Mark Hatfield

Mark Hatfield

U.S. senator, Oregon

Mark Odom Hatfield's long career in Oregon politics began in 1951 when he was elected into the Oregon state legislature as the representative for Marion County. In 1955 he was elected state senator and in 1957, he became the youngest Secretary of State in Oregon's history. In 1958, Hatfield ran against the incumbent Democratic governor Robert D. Holmes and won the governorship. He was only 36.

Hatfield was born in Marion County, Oregon, in 1922. He attended Willamette University and finished his degree before he was called to the Pacific Theater in World War II. His visit to Hiroshima, Japan, a month after the atom bomb had devastated the city, formed his moral, and later political, stance against nuclear weapons.

After the war, he attended Stanford University for graduate work and returned to Salem in 1949 to teach political science. He was dean of students at Willamette during his first two terms in the Oregon legislature. He married Antoinette Kuzmanich in 1958 and the couple had four children. Hatfield was a Republican, but he crossed party lines often. As governor, he established a state-backed birth control system, worked to protect and maintain the sovereignty of Oregon's Native American communities, and helped pass a measure to repeal the state death penalty. He was reelected in 1962, the first two, term Oregon governor in the twentieth century.

In 1966, Hatfield ran for a Senate seat. He had never lost an election, but this race was particularly close because of his stance on President Johnson's war policy. In July 1966, Johnson created a "Truth Squad" to garner support for his foreign policy from the nation's political leaders. At the annual governor's conference that year, each state governor voted "yea" or "nay" in either support of or opposition to the president's Vietnam War policies. Despite prodding by the Truth Squad, Hatfield voted "nay" the lone dissenting voice in the room.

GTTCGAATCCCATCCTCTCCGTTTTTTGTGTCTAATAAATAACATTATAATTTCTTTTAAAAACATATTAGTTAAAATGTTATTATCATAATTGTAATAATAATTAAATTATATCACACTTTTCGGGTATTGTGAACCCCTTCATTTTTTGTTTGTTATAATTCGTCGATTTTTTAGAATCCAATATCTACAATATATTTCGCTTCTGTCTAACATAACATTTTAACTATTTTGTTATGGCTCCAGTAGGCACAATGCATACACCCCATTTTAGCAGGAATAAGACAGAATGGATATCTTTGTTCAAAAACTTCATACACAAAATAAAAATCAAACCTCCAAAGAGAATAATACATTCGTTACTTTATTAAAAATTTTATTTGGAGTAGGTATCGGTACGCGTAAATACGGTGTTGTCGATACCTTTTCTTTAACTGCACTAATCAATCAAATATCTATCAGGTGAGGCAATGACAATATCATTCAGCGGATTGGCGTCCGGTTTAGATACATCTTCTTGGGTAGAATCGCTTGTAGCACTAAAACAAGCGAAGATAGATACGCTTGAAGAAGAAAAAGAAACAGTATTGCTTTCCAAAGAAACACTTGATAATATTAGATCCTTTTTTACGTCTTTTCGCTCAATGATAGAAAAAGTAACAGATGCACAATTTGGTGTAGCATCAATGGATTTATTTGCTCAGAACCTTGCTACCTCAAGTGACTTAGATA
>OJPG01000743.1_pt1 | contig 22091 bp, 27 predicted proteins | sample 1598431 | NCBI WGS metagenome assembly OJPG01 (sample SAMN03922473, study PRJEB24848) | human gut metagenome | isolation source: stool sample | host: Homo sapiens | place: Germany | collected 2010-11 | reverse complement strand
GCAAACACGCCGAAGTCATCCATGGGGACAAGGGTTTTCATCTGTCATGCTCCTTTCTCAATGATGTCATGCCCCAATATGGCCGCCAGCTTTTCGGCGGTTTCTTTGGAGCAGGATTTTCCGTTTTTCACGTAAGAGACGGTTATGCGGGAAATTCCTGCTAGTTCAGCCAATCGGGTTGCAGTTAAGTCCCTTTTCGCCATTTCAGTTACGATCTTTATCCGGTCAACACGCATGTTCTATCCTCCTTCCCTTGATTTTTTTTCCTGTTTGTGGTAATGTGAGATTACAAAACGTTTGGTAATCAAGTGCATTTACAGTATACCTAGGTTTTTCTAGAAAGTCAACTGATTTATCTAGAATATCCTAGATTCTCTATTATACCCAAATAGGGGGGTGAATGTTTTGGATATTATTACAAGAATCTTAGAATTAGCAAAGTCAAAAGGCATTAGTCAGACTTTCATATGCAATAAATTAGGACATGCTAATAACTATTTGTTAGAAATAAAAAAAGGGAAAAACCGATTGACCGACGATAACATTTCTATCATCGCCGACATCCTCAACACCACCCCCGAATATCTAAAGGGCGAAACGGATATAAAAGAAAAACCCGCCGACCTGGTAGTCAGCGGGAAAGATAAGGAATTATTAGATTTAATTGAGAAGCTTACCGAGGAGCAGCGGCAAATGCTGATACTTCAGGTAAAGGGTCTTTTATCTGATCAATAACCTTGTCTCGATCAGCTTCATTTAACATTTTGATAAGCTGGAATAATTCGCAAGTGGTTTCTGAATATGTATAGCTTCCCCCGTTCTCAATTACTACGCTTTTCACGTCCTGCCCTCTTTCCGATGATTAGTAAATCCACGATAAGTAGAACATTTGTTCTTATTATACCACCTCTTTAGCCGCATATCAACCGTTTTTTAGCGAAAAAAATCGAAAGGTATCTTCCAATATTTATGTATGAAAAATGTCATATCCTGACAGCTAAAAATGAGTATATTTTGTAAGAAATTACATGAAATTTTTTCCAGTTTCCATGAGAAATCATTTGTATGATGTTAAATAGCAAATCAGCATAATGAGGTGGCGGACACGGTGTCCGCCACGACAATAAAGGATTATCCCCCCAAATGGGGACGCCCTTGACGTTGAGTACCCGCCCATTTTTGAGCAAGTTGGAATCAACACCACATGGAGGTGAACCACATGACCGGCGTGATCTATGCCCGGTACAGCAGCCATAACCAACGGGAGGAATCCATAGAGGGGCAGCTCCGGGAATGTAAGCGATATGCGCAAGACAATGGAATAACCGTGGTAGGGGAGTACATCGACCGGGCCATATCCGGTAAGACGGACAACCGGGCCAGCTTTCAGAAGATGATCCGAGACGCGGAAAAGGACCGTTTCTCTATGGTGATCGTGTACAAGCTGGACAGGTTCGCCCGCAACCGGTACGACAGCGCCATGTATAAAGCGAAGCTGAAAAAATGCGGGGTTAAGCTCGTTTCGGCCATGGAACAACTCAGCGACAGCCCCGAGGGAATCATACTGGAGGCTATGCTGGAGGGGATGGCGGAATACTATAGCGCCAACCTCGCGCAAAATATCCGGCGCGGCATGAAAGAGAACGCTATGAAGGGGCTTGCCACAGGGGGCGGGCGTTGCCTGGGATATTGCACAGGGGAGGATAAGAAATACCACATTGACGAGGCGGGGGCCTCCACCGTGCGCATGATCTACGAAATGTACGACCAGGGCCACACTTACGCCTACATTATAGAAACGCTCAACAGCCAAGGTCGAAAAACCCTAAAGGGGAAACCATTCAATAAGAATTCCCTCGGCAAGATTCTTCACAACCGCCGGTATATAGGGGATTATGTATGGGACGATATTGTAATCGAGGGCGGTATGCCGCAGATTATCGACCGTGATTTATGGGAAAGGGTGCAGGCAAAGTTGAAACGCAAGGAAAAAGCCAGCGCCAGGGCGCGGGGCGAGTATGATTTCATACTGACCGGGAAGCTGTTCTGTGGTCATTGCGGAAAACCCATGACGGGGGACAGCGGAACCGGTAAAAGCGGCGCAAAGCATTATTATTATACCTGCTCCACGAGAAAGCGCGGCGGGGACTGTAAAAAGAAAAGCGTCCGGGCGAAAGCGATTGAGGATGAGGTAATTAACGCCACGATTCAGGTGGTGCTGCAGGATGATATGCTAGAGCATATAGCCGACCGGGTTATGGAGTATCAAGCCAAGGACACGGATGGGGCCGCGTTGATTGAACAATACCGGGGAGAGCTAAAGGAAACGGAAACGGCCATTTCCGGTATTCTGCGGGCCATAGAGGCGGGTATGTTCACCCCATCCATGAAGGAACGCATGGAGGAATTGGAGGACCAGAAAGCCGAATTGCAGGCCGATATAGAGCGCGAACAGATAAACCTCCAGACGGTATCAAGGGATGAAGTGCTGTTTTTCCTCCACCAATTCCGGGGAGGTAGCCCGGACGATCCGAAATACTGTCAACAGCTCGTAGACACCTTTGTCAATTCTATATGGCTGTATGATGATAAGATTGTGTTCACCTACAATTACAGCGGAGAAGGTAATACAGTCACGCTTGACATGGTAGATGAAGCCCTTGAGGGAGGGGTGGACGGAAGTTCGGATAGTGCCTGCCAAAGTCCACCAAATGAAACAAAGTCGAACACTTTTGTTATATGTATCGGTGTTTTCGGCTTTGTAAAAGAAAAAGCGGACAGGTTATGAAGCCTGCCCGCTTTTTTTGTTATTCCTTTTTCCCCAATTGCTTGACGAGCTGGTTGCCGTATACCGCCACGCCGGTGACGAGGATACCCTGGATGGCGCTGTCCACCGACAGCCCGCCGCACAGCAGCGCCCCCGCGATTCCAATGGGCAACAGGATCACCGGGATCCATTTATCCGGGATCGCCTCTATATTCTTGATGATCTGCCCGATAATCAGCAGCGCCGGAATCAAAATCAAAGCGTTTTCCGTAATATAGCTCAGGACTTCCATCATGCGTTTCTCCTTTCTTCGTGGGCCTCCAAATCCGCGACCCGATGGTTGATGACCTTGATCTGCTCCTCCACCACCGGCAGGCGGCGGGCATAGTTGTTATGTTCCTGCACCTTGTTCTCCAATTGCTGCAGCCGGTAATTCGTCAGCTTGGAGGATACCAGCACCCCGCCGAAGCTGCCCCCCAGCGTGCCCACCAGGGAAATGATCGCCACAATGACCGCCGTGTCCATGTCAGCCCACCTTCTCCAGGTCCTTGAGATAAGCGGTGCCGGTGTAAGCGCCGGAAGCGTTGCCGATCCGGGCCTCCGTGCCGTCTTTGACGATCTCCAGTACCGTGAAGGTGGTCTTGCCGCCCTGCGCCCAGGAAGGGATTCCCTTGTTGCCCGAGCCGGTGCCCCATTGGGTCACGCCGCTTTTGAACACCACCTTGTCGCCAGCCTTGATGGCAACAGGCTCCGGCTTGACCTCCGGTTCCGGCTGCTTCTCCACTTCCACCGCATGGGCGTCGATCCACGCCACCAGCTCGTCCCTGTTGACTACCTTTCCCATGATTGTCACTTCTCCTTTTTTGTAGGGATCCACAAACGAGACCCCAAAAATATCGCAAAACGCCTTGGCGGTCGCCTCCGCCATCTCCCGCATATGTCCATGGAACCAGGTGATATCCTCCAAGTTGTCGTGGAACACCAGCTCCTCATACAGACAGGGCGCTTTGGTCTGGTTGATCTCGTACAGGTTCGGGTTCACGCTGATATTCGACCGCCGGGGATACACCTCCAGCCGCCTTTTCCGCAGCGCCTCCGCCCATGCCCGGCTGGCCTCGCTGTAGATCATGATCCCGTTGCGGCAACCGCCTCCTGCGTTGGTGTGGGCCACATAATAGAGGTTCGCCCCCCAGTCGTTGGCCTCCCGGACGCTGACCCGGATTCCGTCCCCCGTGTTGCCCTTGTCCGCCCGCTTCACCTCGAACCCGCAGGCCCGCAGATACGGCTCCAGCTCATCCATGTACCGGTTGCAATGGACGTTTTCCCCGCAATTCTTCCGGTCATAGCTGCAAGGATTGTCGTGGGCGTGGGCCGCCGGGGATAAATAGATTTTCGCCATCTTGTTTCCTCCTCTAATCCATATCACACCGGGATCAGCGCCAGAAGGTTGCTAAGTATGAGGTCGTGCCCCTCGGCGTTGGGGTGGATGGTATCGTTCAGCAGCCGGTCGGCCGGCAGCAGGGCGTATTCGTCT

Following his vote, Hatfield returned to Oregon to campaign for a Senate seat. His opponent, and even members of his own Republican Party, labeled him a traitor for opposing the president. Perhaps more difficult to overcome was his endorsement by the Democratic Senator Wayne Morse. Still, Hatfield won the seat by a narrow margin and continued to serve in the Senate for the next thirty years, the longest term of any Oregon senator. His belief in non-violence, influenced by his strong religious evangelicalism and his experience in World War II, led him to co-sponsor a nuclear freeze resolution with Democrat Ted Kennedy. He argued for reduced armament spending and arms regulation and continued to push for an end to U.S. involvement in the Vietnam War. As a result of his political independence, it is difficult to put a strict political label on "Saint Mark," as his colleagues often called him.

In 1991, Hatfield's good reputation was threatened by an ethics investigation into loans he accepted from people with financial interests in legislation before the Senate. He was also accused of using his influence as the senior Republican on the Appropriations Committee to ensure his daughter's admission to the Oregon Health and Science University (OHSU). He received a committee rebuke from the Senate as a result and was allowed to complete his final term in office (despite rumblings of a recall), finally retiring from public office in 1997.

Oregonians' regard for Hatfield is evidenced not only in his success on the ballot, but in the many institutions and civic programs that carry his name. He teaches at the Hatfield School of Government at Portland State University. The Mark O. Hatfield Library at Willamette University and Oregon State University's Hatfield Marine Science Center in Newport are dedicated to him, as well as the Hatfield Research Center at OHSU, the Mark O. Hatfield Wilderness, the Mark O. Hatfield United States Courthouse in Portland, and the Mark Hatfield trailhead. He has also authored many books and continues to be an integral part of the state's civic life.

Mark Hatfield
Landon Lecture
April 26, 1982